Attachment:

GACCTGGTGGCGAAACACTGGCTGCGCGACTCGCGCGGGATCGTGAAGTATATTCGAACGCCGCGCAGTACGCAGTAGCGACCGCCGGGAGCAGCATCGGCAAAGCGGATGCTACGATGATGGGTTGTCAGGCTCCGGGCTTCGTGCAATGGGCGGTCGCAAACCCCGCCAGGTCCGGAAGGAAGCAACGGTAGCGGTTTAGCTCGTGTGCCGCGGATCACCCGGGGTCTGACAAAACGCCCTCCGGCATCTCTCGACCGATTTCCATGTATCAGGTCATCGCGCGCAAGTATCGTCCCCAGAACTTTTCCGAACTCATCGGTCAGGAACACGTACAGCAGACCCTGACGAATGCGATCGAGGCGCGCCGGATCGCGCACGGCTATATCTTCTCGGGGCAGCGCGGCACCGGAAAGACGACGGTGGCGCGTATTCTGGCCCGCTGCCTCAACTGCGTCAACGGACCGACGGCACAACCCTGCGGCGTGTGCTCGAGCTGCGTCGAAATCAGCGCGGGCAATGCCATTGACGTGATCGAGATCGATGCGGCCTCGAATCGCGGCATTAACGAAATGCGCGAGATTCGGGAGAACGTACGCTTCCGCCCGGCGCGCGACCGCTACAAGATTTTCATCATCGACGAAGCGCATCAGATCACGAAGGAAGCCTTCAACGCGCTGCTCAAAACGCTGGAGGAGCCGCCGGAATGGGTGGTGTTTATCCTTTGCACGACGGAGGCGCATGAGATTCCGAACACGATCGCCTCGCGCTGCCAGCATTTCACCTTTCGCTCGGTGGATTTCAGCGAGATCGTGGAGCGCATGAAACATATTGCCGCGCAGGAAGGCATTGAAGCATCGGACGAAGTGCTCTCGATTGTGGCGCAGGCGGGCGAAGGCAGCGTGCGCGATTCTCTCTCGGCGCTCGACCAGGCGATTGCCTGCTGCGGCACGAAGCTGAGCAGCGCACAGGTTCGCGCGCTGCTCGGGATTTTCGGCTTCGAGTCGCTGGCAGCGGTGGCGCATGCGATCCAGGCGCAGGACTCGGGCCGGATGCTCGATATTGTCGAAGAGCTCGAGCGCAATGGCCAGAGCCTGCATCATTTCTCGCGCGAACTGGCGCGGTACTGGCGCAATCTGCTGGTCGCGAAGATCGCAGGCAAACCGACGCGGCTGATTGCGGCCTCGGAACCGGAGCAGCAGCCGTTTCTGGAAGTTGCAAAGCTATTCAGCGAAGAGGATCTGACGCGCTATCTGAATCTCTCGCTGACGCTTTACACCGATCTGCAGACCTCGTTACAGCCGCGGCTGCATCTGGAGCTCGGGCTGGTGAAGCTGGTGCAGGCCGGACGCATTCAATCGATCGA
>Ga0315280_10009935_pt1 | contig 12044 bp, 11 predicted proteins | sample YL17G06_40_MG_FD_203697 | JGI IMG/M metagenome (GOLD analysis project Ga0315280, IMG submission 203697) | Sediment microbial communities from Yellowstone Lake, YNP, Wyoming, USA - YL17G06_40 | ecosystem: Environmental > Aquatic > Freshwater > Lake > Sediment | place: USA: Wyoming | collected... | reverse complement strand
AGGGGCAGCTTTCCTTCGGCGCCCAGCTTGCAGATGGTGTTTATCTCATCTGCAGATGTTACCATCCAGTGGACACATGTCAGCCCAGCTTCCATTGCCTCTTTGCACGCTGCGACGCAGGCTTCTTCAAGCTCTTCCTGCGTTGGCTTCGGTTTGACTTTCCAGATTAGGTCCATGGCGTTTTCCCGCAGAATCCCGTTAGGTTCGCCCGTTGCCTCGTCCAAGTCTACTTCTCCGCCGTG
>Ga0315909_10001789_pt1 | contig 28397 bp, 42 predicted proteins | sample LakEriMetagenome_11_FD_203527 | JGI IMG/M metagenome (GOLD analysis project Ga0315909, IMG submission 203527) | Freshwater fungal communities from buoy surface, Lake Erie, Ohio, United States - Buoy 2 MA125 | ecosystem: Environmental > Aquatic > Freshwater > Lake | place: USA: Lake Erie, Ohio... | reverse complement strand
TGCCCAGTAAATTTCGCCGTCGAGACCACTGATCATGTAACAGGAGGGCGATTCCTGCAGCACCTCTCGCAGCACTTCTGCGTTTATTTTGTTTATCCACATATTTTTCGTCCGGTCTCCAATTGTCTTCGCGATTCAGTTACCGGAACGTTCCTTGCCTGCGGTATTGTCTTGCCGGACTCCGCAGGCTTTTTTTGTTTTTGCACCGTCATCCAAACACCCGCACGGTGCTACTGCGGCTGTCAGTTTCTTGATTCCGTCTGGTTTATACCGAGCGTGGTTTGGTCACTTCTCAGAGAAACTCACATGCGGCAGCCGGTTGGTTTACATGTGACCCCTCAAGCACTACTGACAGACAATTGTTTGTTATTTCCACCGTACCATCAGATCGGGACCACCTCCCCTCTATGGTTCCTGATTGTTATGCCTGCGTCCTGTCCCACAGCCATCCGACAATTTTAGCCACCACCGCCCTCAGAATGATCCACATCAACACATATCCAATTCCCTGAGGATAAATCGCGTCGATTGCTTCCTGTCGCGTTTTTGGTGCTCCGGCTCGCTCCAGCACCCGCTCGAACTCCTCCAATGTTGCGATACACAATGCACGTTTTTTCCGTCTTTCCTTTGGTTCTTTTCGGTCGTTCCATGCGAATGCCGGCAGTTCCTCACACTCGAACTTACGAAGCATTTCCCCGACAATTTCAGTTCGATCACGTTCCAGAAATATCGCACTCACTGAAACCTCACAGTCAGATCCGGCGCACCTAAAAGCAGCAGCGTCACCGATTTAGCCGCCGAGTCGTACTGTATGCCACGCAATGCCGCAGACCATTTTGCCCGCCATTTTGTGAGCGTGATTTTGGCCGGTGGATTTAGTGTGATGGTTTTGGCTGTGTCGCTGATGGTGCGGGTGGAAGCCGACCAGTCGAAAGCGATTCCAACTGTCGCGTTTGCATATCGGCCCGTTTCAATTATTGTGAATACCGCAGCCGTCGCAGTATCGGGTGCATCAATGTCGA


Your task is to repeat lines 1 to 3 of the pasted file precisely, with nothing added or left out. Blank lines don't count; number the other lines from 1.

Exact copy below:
GACCTGGTGGCGAAACACTGGCTGCGCGACTCGCGCGGGATCGTGAAGTATATTCGAACGCCGCGCAGTACGCAGTAGCGACCGCCGGGAGCAGCATCGGCAAAGCGGATGCTACGATGATGGGTTGTCAGGCTCCGGGCTTCGTGCAATGGGCGGTCGCAAACCCCGCCAGGTCCGGAAGGAAGCAACGGTAGCGGTTTAGCTCGTGTGCCGCGGATCACCCGGGGTCTGACAAAACGCCCTCCGGCATCTCTCGACCGATTTCCATGTATCAGGTCATCGCGCGCAAGTATCGTCCCCAGAACTTTTCCGAACTCATCGGTCAGGAACACGTACAGCAGACCCTGACGAATGCGATCGAGGCGCGCCGGATCGCGCACGGCTATATCTTCTCGGGGCAGCGCGGCACCGGAAAGACGACGGTGGCGCGTATTCTGGCCCGCTGCCTCAACTGCGTCAACGGACCGACGGCACAACCCTGCGGCGTGTGCTCGAGCTGCGTCGAAATCAGCGCGGGCAATGCCATTGACGTGATCGAGATCGATGCGGCCTCGAATCGCGGCATTAACGAAATGCGCGAGATTCGGGAGAACGTACGCTTCCGCCCGGCGCGCGACCGCTACAAGATTTTCATCATCGACGAAGCGCATCAGATCACGAAGGAAGCCTTCAACGCGCTGCTCAAAACGCTGGAGGAGCCGCCGGAATGGGTGGTGTTTATCCTTTGCACGACGGAGGCGCATGAGATTCCGAACACGATCGCCTCGCGCTGCCAGCATTTCACCTTTCGCTCGGTGGATTTCAGCGAGATCGTGGAGCGCATGAAACATATTGCCGCGCAGGAAGGCATTGAAGCATCGGACGAAGTGCTCTCGATTGTGGCGCAGGCGGGCGAAGGCAGCGTGCGCGATTCTCTCTCGGCGCTCGACCAGGCGATTGCCTGCTGCGGCACGAAGCTGAGCAGCGCACAGGTTCGCGCGCTGCTCGGGATTTTCGGCTTCGAGTCGCTGGCAGCGGTGGCGCATGCGATCCAGGCGCAGGACTCGGGCCGGATGCTCGATATTGTCGAAGAGCTCGAGCGCAATGGCCAGAGCCTGCATCATTTCTCGCGCGAACTGGCGCGGTACTGGCGCAATCTGCTGGTCGCGAAGATCGCAGGCAAACCGACGCGGCTGATTGCGGCCTCGGAACCGGAGCAGCAGCCGTTTCTGGAAGTTGCAAAGCTATTCAGCGAAGAGGATCTGACGCGCTATCTGAATCTCTCGCTGACGCTTTACACCGATCTGCAGACCTCGTTACAGCCGCGGCTGCATCTGGAGCTCGGGCTGGTGAAGCTGGTGCAGGCCGGACGCATTCAATCGATCGA
>Ga0315280_10009935_pt1 | contig 12044 bp, 11 predicted proteins | sample YL17G06_40_MG_FD_203697 | JGI IMG/M metagenome (GOLD analysis project Ga0315280, IMG submission 203697) | Sediment microbial communities from Yellowstone Lake, YNP, Wyoming, USA - YL17G06_40 | ecosystem: Environmental > Aquatic > Freshwater > Lake > Sediment | place: USA: Wyoming | collected... | reverse complement strand
AGGGGCAGCTTTCCTTCGGCGCCCAGCTTGCAGATGGTGTTTATCTCATCTGCAGATGTTACCATCCAGTGGACACATGTCAGCCCAGCTTCCATTGCCTCTTTGCACGCTGCGACGCAGGCTTCTTCAAGCTCTTCCTGCGTTGGCTTCGGTTTGACTTTCCAGATTAGGTCCATGGCGTTTTCCCGCAGAATCCCGTTAGGTTCGCCCGTTGCCTCGTCCAAGTCTACTTCTCCGCCGTG